On to the perils
Due to sudden changes in temperature or humidity or sometimes just over time, the continuous expanding and contracting of wood can lead to warping. Though wood can warp from anywhere, well-seasoned wood is usually only at risk around the joints. This is because while a solid piece of wood will remain structurally intact, two pieces of wood which have been joined at an angle will have expanded or contracted slightly differently. As they shrink or expand in opposite directions, you may begin to notice a gap in the wood. Sometimes, this can happen overnight. Though the chipping of paint on the surface can make it look like a dangerous crack, it is actually quite safe to continue using a piece where the joints have only been exposed on the surface.
Unlike engineered wood, which can not be repaired once damaged, solid wood can usually be repaired or touched up. When this happens, a simple procedure by a painter will fill the gap and bring it back to looking new in the span of a couple of hours. If it is something decorative, you may even appreciate the beauty of a time-worn piece. Whenever you get a Parrot & Lily piece, it is a commitment beyond one lifetime. We would always be happy to help you with any maintenance on our pieces. In fact, we would encourage you to consult us before conducting any touch-ups on your piece.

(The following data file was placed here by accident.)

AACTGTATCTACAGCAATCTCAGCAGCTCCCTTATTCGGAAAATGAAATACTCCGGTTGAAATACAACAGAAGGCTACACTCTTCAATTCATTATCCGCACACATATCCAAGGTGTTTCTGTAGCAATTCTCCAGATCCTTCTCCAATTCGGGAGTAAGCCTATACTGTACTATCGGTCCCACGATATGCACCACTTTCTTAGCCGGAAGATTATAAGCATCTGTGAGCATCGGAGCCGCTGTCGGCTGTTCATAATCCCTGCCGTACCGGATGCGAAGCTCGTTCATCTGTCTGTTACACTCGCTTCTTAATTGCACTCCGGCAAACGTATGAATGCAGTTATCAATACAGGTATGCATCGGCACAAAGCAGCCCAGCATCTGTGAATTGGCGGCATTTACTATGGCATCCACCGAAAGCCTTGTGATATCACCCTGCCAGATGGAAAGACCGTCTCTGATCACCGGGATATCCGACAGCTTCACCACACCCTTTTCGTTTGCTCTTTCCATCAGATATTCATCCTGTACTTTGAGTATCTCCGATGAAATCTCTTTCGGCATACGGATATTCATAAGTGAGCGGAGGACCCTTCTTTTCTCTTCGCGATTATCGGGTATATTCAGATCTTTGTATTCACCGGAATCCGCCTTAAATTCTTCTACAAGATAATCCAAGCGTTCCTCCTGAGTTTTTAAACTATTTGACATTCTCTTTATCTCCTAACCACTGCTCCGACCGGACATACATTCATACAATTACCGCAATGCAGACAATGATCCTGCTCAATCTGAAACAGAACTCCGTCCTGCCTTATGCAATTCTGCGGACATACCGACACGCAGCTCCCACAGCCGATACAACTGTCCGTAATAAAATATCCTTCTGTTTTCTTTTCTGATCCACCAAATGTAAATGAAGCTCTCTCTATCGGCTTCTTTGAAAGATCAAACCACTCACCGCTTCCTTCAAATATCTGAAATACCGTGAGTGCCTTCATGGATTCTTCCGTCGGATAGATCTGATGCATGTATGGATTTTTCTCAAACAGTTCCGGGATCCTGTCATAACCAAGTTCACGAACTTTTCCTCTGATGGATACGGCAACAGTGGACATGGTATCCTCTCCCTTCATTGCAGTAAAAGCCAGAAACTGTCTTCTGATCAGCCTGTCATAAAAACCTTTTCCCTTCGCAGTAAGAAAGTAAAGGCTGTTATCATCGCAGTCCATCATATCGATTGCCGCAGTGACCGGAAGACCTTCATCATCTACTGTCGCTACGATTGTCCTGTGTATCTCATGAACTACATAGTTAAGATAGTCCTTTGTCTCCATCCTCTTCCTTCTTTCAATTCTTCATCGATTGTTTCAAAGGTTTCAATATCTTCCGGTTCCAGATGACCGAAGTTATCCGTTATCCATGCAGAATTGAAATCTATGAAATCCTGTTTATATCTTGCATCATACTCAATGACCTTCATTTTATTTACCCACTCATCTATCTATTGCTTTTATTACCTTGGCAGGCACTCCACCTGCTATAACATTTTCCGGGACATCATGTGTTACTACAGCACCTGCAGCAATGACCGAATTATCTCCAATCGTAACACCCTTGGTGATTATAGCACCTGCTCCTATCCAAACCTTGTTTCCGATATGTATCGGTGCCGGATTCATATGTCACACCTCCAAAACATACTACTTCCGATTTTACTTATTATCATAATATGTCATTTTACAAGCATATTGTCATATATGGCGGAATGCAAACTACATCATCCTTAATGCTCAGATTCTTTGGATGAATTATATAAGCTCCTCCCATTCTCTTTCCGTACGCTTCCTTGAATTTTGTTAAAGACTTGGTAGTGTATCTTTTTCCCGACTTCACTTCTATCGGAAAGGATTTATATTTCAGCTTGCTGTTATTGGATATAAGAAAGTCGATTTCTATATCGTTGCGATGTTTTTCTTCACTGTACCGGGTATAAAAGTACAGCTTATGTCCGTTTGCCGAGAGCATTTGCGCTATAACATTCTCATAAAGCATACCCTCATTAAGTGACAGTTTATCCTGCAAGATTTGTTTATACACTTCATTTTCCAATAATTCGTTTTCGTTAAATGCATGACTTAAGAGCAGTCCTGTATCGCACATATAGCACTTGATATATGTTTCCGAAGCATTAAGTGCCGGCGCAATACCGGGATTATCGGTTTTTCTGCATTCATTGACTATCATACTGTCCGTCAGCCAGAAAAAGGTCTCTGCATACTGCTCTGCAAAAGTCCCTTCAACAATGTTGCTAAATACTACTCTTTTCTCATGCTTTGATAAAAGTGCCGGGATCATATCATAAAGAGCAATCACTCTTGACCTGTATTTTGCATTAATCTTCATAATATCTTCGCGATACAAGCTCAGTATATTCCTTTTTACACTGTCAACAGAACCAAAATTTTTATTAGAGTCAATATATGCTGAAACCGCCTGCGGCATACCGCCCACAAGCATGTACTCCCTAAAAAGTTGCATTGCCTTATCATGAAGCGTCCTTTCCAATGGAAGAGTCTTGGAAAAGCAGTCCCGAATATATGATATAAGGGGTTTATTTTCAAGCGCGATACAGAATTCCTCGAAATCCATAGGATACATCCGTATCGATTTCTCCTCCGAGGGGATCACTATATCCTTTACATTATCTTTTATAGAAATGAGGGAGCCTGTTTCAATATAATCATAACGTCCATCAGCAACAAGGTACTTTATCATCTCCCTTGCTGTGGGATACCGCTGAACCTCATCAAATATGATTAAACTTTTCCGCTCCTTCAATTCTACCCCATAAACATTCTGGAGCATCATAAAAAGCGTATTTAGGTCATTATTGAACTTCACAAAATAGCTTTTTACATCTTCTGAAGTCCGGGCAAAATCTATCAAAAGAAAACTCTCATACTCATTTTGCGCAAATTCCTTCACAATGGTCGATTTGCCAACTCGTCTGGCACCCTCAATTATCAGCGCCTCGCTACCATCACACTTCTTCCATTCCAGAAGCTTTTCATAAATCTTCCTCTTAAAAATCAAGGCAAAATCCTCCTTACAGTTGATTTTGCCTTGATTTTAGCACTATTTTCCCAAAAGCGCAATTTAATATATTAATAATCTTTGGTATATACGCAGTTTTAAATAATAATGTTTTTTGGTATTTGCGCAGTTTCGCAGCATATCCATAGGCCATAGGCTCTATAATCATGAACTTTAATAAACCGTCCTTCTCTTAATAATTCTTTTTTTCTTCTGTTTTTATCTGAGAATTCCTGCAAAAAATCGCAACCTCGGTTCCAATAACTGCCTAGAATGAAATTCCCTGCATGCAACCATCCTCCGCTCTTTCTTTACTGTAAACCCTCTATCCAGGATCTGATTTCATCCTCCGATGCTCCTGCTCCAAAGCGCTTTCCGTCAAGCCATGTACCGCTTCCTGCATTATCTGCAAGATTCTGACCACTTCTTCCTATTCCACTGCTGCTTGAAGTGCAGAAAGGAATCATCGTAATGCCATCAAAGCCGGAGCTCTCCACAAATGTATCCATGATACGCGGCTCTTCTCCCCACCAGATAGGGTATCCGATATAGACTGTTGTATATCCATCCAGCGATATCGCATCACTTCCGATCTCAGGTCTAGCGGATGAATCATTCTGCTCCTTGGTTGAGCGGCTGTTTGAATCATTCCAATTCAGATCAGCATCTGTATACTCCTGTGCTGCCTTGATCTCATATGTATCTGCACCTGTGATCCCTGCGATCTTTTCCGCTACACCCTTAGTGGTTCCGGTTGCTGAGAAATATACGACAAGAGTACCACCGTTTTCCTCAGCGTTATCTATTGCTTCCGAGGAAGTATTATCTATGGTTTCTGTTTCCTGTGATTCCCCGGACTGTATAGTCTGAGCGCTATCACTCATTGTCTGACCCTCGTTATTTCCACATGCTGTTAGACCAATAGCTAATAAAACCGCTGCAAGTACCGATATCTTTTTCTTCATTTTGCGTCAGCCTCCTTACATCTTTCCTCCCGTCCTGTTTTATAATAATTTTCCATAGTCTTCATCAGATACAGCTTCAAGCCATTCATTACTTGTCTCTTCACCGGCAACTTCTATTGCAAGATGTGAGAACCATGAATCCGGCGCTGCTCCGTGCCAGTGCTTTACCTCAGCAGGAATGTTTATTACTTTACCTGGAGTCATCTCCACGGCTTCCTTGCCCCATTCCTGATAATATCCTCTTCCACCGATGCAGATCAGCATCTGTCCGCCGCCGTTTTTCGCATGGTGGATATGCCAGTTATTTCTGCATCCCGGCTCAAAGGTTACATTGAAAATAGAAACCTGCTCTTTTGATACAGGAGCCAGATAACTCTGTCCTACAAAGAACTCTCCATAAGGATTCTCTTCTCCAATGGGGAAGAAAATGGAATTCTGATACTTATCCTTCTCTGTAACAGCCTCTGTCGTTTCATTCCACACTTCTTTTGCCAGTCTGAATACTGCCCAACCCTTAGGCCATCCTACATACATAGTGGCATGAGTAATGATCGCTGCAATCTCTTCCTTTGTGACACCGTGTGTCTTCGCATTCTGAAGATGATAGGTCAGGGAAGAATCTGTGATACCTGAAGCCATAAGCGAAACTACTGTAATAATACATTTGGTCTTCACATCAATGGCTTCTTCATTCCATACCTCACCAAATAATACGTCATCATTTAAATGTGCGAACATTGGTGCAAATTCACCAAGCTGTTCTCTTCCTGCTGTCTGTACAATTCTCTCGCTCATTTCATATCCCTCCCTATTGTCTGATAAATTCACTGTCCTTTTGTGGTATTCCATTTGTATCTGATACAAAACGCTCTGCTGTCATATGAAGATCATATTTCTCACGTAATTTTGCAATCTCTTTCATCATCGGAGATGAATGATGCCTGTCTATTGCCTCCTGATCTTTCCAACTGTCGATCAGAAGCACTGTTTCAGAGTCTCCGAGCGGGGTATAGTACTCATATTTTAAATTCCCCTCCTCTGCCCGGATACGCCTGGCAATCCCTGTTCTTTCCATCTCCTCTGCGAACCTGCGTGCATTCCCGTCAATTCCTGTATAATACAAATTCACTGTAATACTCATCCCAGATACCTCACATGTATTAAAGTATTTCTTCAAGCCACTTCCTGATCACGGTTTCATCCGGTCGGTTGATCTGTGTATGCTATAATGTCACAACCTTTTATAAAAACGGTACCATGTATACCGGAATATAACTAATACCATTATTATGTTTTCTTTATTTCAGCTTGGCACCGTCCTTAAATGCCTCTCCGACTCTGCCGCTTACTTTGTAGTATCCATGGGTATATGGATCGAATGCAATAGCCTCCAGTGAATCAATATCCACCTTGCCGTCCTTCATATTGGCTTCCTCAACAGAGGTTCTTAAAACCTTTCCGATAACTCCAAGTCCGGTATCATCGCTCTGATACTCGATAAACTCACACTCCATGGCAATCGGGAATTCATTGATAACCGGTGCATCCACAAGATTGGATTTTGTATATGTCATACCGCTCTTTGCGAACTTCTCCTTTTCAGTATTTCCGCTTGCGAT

You may be thinking, “I don’t control the weather and I surely don’t live on a beach. What are these sudden changes of temperature that are taking place in my living room?” If you use any kind of heater in the winter or an air fan in summer, that would be it. If you sleep with the air conditioner on at night then throw the windows open in the morning, that would do it too. And if you live in any part of India during the monsoon, that would most certainly do it. Inevitably you will notice the wood in your pieces moving over the course of months. Sometimes, you may notice this happening in weeks. You can take it as confirmation that your piece is crafted in solid wood and no artificial and toxic resins and glues have been used to keep it together.
@Atuno Rio We couldn’t agree more. There is enough plastic and engineered wood in the world for anyone who finds solid wood a hassle, but it is important to know what you are choosing.
Absolutely loved reading this blog in particular! Anyone who owns or wants to own a true wood furniture needs to know the dynamics of how wood responds to and continues to exist in different environment even after its form has been changed.
@Ritu Thank you for your kind words. It always helps to hear feedback on the blogs.